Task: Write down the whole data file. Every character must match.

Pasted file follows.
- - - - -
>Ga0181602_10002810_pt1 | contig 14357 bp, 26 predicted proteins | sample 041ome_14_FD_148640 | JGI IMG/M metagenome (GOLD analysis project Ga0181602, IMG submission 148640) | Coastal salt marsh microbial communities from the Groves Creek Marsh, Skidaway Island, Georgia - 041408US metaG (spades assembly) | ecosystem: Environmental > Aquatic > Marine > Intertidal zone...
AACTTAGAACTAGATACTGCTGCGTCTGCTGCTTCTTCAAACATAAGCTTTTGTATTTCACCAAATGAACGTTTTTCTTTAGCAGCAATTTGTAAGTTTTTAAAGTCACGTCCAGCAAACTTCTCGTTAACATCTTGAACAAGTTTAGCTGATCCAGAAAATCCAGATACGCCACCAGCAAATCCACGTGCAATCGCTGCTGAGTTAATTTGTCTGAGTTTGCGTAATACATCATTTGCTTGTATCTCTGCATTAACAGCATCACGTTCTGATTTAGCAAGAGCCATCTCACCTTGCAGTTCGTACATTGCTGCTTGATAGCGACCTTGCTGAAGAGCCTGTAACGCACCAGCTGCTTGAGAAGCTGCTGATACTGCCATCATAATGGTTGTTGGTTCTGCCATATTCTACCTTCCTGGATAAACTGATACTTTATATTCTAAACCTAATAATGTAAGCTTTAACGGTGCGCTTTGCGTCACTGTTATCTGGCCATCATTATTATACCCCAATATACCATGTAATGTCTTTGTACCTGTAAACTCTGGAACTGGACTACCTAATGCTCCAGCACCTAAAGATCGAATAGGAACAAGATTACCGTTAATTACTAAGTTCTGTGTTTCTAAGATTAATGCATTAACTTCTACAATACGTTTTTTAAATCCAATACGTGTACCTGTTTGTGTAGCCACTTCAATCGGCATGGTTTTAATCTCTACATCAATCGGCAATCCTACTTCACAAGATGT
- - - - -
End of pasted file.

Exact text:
>Ga0181602_10002810_pt1 | contig 14357 bp, 26 predicted proteins | sample 041ome_14_FD_148640 | JGI IMG/M metagenome (GOLD analysis project Ga0181602, IMG submission 148640) | Coastal salt marsh microbial communities from the Groves Creek Marsh, Skidaway Island, Georgia - 041408US metaG (spades assembly) | ecosystem: Environmental > Aquatic > Marine > Intertidal zone...
AACTTAGAACTAGATACTGCTGCGTCTGCTGCTTCTTCAAACATAAGCTTTTGTATTTCACCAAATGAACGTTTTTCTTTAGCAGCAATTTGTAAGTTTTTAAAGTCACGTCCAGCAAACTTCTCGTTAACATCTTGAACAAGTTTAGCTGATCCAGAAAATCCAGATACGCCACCAGCAAATCCACGTGCAATCGCTGCTGAGTTAATTTGTCTGAGTTTGCGTAATACATCATTTGCTTGTATCTCTGCATTAACAGCATCACGTTCTGATTTAGCAAGAGCCATCTCACCTTGCAGTTCGTACATTGCTGCTTGATAGCGACCTTGCTGAAGAGCCTGTAACGCACCAGCTGCTTGAGAAGCTGCTGATACTGCCATCATAATGGTTGTTGGTTCTGCCATATTCTACCTTCCTGGATAAACTGATACTTTATATTCTAAACCTAATAATGTAAGCTTTAACGGTGCGCTTTGCGTCACTGTTATCTGGCCATCATTATTATACCCCAATATACCATGTAATGTCTTTGTACCTGTAAACTCTGGAACTGGACTACCTAATGCTCCAGCACCTAAAGATCGAATAGGAACAAGATTACCGTTAATTACTAAGTTCTGTGTTTCTAAGATTAATGCATTAACTTCTACAATACGTTTTTTAAATCCAATACGTGTACCTGTTTGTGTAGCCACTTCAATCGGCATGGTTTTAATCTCTACATCAATCGGCAATCCTACTTCACAAGATGT